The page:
Day 2 of the TBC Camp was, if possible, even more exciting than yesterday’s kickoff! We met the legendary Norton Juster, author of The Phantom Tollbooth, and spent the day playing with all things wordy.
We started off the day as we always do, with puzzles and writing prompts related to our theme book. Today was devoted to all things Tollbooth, so we completed custom-made word searches and wrote short pieces about the classic novel. We were soon whisked to Symphony Space’s roomy stage to play some games while the camera crew from WNYC set up their cameras and sound equipment. WNYC came to film Mr. Juster’s time with the campers for a web feature on his illustrious career, but they made ample time to watch the campers perform several rounds of Word Symphony, a game which involves making verbal music out of a selection of words from– you guessed it– The Phantom Tollbooth. The WNYC crew even took the time to film the campers reading their original writing based on a hilarious prompt they were given by the author during our lunch in the park. You can look out for the video feature on WNYC’s website soon: http:\\www.wnyc.org
Norton Juster talked to us about character development, a key skill in writing. He had campers make up conversations between any two characters (real or imagined, physical or inanimate, dead or alive, human or creature) to deepen the writer’s understanding of those two characters. He explained that he often does this exercise in his own writing process, but rarely uses those conversations in the final written product. He showed us the power of dialogue in character development, and the results were intriguing, smart, and often hilarious. We witnessed camper-written conversations between a cabbage and a rock at the end of the world, a cell phone call between a fox and a garden gnome, and the battle strategies of a mouse and a rat before an attack on some very unfortunate hamsters. Mr. Juster, though, was not done yet. He read us a hilarious account of Cinderella told in Spoonerisms (in one instance of which the first letters of two words are switched, e.g. runny babbit) and taught us a little something about word play and its importance to his writing. Anyone who has read The Phantom Tollbooth knows that Norton Juster loves his puns (the Whether Man, for example). His lessons were hilarious, insightful, and clearly benefited the campers’ writing.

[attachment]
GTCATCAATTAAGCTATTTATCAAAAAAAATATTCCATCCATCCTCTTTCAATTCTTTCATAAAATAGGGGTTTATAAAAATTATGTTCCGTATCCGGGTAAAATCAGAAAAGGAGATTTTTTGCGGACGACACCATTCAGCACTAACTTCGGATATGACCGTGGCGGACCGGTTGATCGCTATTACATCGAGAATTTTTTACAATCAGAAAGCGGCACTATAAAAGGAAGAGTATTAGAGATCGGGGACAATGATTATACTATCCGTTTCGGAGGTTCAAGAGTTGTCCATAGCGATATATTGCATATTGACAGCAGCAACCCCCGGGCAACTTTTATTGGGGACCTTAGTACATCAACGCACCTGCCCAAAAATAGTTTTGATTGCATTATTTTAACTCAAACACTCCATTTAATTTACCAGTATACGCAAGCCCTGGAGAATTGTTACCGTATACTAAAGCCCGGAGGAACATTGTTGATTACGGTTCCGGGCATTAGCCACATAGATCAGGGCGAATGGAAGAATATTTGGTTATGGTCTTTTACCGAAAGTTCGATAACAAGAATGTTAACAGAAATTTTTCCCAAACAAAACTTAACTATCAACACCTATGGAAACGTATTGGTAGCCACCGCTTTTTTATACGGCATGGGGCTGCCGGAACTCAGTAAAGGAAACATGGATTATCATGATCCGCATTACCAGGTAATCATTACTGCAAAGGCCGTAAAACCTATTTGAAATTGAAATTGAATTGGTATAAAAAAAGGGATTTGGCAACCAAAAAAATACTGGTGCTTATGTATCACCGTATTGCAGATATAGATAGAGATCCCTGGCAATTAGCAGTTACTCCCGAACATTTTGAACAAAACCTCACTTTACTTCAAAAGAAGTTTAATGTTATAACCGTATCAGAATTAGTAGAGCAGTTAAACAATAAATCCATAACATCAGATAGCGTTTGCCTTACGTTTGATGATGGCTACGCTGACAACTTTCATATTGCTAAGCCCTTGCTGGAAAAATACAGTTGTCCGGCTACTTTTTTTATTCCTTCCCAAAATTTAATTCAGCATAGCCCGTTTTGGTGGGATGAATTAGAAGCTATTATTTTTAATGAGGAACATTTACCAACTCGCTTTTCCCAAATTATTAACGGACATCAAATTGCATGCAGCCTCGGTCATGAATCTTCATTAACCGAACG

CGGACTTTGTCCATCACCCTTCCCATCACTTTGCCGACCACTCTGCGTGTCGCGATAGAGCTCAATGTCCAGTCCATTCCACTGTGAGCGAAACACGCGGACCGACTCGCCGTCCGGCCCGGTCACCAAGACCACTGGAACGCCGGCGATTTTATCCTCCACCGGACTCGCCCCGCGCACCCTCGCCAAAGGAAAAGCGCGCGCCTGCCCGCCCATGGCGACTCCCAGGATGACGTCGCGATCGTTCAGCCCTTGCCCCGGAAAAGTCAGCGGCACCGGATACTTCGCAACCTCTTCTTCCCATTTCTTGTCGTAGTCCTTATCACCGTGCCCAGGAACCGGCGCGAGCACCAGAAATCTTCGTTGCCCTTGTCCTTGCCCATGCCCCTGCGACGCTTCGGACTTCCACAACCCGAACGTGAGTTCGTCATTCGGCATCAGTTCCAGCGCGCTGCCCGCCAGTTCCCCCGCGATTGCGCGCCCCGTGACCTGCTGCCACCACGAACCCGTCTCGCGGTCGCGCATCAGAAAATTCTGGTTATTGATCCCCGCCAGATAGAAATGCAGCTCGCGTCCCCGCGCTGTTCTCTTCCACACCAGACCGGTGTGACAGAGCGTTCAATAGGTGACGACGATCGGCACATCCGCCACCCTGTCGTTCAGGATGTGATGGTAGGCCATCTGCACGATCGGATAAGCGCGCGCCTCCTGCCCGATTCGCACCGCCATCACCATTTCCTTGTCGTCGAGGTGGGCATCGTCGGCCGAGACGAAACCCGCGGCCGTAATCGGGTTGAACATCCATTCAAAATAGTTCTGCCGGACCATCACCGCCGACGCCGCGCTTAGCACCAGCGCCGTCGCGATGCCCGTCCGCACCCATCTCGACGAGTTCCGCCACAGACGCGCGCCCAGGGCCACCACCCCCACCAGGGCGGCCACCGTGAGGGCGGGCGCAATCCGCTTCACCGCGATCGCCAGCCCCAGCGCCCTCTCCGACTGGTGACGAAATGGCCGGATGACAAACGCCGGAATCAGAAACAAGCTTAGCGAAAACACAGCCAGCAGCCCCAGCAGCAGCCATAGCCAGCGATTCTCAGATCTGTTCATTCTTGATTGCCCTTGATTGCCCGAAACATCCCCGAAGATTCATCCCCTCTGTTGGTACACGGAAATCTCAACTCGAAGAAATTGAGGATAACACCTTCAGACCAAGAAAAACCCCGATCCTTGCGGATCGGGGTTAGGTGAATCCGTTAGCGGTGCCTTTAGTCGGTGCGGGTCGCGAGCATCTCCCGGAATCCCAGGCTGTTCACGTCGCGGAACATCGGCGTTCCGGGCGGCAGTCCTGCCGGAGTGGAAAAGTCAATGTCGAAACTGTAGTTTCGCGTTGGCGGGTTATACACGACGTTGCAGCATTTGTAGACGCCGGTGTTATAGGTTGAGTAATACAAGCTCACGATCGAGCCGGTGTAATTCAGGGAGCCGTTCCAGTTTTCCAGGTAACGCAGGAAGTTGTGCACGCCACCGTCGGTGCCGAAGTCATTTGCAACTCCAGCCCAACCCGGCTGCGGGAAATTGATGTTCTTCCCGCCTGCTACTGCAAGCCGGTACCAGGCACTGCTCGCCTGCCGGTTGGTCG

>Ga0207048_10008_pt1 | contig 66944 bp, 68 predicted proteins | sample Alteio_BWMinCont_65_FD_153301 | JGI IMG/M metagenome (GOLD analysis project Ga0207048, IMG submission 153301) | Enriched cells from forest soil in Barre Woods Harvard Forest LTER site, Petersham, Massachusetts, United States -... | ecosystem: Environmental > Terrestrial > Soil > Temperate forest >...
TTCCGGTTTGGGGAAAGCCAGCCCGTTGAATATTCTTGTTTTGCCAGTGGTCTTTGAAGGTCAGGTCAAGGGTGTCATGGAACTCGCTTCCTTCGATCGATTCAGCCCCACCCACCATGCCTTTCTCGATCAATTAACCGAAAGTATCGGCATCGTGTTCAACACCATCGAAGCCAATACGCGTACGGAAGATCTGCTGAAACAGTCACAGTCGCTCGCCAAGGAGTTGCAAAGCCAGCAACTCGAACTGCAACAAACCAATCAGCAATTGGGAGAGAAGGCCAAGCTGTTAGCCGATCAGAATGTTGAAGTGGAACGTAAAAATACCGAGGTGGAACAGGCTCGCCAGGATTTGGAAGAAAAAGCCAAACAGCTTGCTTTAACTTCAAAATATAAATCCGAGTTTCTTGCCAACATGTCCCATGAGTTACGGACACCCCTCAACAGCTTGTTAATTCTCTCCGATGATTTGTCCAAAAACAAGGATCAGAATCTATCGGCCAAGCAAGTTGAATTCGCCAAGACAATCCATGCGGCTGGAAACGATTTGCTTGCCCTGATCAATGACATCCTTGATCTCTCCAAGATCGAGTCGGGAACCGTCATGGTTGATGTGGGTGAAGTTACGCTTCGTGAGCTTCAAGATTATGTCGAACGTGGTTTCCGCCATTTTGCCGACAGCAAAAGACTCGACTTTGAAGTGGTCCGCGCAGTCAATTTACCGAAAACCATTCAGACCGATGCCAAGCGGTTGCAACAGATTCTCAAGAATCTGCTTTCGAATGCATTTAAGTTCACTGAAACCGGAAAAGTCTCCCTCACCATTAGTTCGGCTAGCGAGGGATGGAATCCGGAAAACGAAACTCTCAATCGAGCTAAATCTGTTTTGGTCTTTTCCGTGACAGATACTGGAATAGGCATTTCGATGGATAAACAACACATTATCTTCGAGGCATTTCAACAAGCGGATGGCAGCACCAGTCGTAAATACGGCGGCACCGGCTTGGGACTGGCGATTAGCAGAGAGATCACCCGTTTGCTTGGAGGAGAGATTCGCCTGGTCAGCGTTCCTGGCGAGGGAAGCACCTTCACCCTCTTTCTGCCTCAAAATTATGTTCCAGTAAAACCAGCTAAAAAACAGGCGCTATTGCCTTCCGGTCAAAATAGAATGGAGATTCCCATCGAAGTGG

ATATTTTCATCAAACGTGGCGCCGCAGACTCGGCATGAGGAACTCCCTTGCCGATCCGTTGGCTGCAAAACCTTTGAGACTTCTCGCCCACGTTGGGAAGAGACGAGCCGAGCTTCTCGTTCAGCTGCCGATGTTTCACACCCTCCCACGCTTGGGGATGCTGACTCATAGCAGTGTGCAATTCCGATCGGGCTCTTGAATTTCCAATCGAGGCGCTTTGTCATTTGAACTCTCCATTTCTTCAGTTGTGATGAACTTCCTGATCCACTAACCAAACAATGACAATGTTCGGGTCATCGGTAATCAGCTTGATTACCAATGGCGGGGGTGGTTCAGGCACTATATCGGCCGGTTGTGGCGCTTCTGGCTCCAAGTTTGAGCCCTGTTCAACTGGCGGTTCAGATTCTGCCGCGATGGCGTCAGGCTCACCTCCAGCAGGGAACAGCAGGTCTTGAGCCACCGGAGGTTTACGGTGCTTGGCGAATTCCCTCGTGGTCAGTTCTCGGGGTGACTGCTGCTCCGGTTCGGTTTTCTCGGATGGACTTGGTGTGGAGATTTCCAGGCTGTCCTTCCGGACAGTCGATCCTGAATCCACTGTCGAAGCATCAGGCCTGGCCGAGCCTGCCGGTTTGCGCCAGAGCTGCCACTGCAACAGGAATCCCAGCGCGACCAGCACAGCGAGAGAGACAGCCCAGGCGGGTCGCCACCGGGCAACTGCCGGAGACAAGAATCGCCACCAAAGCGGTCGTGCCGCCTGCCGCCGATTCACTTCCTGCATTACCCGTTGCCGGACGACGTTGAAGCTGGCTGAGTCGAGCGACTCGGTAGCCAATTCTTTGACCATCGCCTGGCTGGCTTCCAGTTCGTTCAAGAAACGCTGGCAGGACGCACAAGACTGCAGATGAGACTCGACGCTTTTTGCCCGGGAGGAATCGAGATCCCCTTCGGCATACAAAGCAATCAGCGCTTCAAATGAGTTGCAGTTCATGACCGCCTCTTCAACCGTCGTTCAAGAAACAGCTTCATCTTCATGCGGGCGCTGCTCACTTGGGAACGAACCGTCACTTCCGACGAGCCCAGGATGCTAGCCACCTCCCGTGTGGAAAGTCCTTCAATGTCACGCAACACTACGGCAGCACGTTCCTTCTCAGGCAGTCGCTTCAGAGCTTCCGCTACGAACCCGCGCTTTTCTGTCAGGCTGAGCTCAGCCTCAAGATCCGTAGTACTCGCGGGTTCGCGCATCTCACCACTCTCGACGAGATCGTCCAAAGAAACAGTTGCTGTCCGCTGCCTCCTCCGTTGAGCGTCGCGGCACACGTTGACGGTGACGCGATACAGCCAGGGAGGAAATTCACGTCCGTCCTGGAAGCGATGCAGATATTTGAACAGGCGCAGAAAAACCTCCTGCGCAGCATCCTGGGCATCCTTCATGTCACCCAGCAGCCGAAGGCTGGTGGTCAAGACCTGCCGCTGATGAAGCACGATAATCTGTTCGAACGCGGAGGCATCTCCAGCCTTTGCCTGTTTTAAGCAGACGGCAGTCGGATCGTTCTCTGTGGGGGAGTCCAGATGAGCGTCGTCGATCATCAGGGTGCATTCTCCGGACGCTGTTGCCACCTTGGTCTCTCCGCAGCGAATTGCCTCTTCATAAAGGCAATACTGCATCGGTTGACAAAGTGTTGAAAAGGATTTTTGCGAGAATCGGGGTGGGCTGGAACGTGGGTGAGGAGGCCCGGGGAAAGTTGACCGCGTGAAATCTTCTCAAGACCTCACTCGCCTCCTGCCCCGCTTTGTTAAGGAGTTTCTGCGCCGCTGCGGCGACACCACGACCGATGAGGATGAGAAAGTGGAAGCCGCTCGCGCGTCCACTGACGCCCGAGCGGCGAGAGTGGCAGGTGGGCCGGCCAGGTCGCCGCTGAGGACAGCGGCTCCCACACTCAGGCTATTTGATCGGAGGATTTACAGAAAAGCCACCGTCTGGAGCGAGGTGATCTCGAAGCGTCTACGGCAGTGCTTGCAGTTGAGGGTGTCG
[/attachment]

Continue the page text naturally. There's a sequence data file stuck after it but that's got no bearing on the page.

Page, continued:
But wait! There’s more!
Norton Juster also read to us from some of his newer books, a touching picture book about his granddaughter and a hot-off-the-press story of a very ugly ogre. He showed us an animated version of his second book, The Dot and the Line, which won an Academy Award. As you can see, we had a very jam-packed morning, which we offset with a nice, long lunch and a pretty serious game of Capture the Flag which ended in a much-disputed tie.
When we returned to Symphony Space, we relaxed by reading, writing, drawing, and making some lists of our favorite words in honor of Norton Juster’s clear love of language. Some favorites included cubicle, frizz, egg, sword, and flabbergasted. We ended the day with writing, drawing, and drama, based again on Norton Juster’s visit.
Overall, quite an amazing day. Look out for us on WNYC!
Can’t wait for our visit to the Metropolitan Museum tomorrow with Marianne Malone! Don’t forget to pack an extra snack in case we have a late lunch.